Libby and a Pun

When John spent several days at the train club in Tennessee, I sometimes got the hankering to read a book. Going to the library on the spur of the moment was often not possible, so checking out an e-book was the best option. However, it wasn’t easy. I had a Kindle app, the Overdrive app that was supposed to connect to libraries, and another one or two that came with the operating system of the computer. Nothing ever worked seamlessly. I might have confirmation that I had checked out a book, but I couldn’t find it or get it to load. There was once when I could read only when the tablet was connected to the internet. This time I went to the library website and saw a new app being advertised – Libby. This app worked like a charm! A few key strokes connected to my local library, registered my card number, and found the book I was looking for. In addition, it was easy to get back to the book the next day. It was very difficult to return books with the other apps. I read this book and returned it on the third day. Easy as pie!! Have any of you used Libby?

I met neighbor Joyce while we were both out walking. She passed me twice, coming and going. As she headed home, I said I could see she was on a schedule, because she had her phone in her hand. She explained she walks for a time and jogs for a time. I said, “I just wander.”

Without missing a step, she said, “I think that is WANDERful.”

That was the first and best pun of the day.

Good going, Joyce!

34 thoughts on “Libby and a Pun

  1. I check out library books all the time using that system, its fantastic especially in the winter. Also like the option to place a book on hold if it is checked out by another. It lets you know when the book is available. What a great pun!

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  2. I haven’t mastered the library e-book yet. The series I read this summer wasn’t able in e-book form but I’m hoping to find some that are. My library is in the city and parking stinks (even though they have a parking lot). I have gotten so spoiled with shopping from home and I’d love to further spoil myself by borrowing from home!

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  3. I struggled with Libby and went back to Overdrive and Kindle. It’s interesting seeing how well it works for you and others. I might have to try it again. Funny pun 🙂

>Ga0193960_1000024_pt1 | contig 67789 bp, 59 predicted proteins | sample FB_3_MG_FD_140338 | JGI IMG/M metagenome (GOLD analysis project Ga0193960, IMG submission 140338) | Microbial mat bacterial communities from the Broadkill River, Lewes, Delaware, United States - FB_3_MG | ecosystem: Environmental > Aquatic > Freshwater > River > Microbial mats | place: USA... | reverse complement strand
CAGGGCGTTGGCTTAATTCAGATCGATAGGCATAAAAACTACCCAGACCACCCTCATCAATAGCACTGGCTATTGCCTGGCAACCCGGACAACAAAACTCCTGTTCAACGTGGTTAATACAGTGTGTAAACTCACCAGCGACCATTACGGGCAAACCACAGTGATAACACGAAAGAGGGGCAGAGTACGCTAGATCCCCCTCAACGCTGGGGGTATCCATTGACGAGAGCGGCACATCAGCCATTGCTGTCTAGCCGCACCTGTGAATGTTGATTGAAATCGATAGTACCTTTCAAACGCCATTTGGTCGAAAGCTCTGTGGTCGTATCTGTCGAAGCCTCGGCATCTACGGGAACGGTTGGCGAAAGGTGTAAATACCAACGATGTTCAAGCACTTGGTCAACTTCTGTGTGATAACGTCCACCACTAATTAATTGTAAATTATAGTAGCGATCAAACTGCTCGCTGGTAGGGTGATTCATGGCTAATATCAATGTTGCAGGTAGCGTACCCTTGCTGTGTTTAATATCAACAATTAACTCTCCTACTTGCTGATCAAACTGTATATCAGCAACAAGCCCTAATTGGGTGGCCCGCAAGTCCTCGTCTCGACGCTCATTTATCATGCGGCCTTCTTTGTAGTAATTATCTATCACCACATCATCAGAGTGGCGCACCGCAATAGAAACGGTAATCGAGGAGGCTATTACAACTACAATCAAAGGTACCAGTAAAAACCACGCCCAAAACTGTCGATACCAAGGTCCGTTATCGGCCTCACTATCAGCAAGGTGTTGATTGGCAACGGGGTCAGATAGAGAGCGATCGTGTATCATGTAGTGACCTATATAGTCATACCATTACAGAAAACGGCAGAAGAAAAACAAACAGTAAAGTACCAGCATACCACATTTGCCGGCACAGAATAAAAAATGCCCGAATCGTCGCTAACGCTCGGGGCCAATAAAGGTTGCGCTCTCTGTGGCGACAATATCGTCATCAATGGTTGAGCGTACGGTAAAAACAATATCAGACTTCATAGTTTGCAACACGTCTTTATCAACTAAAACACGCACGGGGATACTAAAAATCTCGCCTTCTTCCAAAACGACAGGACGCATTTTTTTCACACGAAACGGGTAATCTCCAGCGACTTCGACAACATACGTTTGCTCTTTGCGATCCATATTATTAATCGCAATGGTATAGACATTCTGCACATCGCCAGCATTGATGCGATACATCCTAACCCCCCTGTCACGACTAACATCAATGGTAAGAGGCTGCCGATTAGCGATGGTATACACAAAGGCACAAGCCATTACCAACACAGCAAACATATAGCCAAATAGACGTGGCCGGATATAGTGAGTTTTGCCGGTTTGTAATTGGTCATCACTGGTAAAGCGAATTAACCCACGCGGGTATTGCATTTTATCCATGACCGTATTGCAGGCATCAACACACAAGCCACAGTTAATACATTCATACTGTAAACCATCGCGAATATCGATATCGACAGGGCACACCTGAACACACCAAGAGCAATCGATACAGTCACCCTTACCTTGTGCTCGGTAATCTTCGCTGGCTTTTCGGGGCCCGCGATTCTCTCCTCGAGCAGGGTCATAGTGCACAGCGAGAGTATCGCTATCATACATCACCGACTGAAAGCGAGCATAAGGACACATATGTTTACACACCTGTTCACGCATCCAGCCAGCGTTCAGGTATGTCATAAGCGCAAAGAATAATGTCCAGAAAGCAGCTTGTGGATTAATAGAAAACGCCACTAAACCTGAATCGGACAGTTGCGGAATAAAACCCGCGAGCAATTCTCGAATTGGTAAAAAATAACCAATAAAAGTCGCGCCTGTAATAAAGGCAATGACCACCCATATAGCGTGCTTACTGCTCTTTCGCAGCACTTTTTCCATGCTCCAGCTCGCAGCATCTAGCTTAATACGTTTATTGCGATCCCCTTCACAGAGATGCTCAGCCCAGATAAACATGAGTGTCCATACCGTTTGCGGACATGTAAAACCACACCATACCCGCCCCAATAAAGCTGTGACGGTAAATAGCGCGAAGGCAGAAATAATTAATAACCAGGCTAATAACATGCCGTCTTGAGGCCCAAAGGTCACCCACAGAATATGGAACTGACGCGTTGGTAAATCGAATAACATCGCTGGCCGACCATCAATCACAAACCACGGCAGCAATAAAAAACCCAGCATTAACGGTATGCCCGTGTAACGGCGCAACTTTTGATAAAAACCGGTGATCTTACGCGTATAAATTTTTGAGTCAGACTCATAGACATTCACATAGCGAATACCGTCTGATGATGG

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  4. I’m sold on e-books: they are so much easier to travel with, you can adjust the lighting and font sizes as you need, and you don’t have to travel to the physical library. I use Libby all the time, and adore it. The selection of e-books available is sometimes disappointing, but it’s getting better all the time. I’ve been reading about how much libraries have to pay for the licenses to the e-books and they are not cheap. Support your library as much as you can, everyone!

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  5. I have never used “Libby”, but I will have to check it out. I have a Kindle, but I just don’t like reading books electronically as much as holding a physical book.

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    1. I think many folks prefer real books. I had (still have) a Kobo. It just sits there now, because getting a book onto it was painful. I had to download a library book to a computer first and then transfer it to the Kobo. It turned out that the only direct connection you could make was to a bookstore, not a library. If you have a Kindle and are comfortable using it, you probably don’t need Libby.

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  6. Hi Anne, I’ve heard Libby is great…I have Hoopla, which I think is a similar app…it is through my library card, and I’ve been really pleased with it so far.

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  7. I am waiting for the phone company to get the fiber optic cable all finished up this fall. Then we will have unlimited data on internet and I can try this Libby thing for library books.
    I should tell you so you can tell John. We had another train derailment in our area again! A few miles south of where the last one was. This time there was no oil so it was not an environmental disaster. Twenty five cars left the track this time. It was between Doon and Hull.

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  8. That is great to know about Libby – I don’t have an e-reader of any kind nor have I read off the computer but that’s so much better than paying full price for books – even paperbacks are expensive now. Kate Crimmons told me one time about the audio Kindles and how you could be doing things while listening to the audio version of a book. Wanderful if you can multi-task that way!

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      1. I have never tried an audio book, While you could multi-task, I wonder if I would find my attention drifting according to the person’s voice? It would be great for traveling a long distance to keep John company.

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